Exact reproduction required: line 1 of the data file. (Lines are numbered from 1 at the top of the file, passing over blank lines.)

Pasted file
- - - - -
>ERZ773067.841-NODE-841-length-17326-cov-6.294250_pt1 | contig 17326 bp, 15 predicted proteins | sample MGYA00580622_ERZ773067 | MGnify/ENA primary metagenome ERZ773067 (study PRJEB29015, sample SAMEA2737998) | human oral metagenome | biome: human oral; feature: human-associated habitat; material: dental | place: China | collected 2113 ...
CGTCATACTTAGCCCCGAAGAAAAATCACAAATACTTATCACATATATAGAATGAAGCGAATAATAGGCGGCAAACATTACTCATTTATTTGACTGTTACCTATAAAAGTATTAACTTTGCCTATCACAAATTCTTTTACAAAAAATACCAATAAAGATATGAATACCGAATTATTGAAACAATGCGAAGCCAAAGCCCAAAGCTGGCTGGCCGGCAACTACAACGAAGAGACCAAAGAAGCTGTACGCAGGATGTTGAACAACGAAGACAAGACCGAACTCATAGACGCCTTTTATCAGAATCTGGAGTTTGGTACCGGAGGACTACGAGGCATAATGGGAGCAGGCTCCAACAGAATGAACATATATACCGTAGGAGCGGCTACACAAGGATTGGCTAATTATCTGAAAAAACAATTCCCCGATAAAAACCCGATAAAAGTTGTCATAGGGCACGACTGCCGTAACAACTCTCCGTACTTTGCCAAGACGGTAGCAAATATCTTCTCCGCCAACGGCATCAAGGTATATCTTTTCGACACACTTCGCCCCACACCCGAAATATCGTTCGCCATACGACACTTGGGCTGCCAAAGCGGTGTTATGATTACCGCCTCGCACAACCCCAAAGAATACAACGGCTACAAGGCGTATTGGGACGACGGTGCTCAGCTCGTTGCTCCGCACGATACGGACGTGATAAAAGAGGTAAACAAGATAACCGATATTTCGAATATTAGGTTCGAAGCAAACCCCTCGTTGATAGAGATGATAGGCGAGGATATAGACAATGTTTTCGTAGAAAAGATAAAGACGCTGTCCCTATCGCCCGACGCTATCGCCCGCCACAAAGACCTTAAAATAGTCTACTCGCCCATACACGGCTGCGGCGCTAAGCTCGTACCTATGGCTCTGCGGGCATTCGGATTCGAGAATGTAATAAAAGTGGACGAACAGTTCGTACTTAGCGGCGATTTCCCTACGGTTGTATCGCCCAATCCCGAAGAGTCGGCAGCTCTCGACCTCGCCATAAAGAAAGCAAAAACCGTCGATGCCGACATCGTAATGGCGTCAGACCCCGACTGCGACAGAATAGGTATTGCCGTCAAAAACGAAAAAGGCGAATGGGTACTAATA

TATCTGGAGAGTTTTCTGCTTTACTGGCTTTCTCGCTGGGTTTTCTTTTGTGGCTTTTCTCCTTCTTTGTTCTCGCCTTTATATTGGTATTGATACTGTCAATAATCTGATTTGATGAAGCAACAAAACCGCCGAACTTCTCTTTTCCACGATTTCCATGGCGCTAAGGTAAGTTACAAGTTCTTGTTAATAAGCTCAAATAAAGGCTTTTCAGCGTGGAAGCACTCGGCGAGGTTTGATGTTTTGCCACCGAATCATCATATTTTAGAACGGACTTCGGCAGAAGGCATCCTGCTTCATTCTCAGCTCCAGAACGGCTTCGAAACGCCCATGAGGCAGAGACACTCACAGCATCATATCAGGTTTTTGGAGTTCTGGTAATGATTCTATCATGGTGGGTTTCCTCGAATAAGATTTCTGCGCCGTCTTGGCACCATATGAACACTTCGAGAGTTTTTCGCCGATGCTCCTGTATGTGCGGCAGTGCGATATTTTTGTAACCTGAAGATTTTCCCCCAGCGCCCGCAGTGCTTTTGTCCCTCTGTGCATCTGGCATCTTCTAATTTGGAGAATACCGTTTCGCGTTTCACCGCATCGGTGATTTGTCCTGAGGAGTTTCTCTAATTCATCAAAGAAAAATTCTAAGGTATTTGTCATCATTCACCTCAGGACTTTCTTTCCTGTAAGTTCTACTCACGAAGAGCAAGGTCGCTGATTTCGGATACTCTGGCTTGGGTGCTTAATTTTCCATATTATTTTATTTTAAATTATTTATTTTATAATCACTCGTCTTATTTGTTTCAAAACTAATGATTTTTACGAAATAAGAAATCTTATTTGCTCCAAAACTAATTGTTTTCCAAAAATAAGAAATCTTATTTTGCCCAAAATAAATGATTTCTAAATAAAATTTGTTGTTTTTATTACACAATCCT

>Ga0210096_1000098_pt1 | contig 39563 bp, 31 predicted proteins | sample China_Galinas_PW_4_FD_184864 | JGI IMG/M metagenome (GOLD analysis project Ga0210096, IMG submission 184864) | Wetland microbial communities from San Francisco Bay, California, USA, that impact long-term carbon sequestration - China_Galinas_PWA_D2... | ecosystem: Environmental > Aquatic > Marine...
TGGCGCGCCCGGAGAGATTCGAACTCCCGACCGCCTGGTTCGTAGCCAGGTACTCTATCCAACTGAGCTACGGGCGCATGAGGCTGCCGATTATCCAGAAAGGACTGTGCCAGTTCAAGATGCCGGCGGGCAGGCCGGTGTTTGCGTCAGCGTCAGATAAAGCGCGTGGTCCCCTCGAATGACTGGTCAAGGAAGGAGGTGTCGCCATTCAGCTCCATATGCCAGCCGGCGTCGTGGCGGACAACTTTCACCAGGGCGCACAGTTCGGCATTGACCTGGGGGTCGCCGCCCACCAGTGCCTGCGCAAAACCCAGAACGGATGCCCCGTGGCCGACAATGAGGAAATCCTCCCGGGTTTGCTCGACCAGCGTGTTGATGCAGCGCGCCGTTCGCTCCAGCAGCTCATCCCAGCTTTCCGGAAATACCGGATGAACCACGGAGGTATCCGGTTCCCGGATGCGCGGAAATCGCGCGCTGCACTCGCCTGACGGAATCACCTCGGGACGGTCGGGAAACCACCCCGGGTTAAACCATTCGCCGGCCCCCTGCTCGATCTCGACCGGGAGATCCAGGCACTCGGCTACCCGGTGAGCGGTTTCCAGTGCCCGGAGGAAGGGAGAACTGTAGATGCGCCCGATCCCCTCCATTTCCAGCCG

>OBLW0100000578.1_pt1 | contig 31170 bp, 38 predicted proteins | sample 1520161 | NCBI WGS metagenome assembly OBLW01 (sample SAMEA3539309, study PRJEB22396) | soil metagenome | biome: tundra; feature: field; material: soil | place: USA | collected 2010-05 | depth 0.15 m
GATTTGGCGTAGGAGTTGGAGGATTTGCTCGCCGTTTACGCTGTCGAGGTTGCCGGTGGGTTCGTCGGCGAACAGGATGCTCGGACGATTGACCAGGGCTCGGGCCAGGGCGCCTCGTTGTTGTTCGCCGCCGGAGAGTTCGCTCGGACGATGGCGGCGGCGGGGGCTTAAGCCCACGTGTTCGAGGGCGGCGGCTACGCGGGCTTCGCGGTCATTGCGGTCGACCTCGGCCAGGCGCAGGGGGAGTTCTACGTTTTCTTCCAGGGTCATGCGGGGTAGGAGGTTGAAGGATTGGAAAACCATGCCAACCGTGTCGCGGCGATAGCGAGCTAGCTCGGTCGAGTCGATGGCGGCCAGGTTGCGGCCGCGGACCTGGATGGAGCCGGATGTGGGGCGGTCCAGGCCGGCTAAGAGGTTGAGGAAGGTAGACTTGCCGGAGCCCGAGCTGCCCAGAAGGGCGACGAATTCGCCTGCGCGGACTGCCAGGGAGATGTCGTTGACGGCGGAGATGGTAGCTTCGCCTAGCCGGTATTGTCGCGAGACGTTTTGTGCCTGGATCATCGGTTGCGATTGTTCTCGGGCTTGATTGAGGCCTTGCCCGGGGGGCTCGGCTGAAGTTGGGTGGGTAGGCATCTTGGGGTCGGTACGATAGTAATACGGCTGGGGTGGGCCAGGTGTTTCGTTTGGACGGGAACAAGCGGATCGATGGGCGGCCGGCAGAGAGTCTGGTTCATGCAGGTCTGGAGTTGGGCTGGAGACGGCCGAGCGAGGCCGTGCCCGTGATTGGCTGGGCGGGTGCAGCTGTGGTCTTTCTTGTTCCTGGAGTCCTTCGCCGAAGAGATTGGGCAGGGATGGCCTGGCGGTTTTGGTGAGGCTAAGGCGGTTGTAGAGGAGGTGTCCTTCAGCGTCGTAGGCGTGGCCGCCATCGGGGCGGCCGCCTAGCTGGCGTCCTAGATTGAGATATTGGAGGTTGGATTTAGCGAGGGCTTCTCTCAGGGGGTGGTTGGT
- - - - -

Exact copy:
>ERZ773067.841-NODE-841-length-17326-cov-6.294250_pt1 | contig 17326 bp, 15 predicted proteins | sample MGYA00580622_ERZ773067 | MGnify/ENA primary metagenome ERZ773067 (study PRJEB29015, sample SAMEA2737998) | human oral metagenome | biome: human oral; feature: human-associated habitat; material: dental | place: China | collected 2113 ...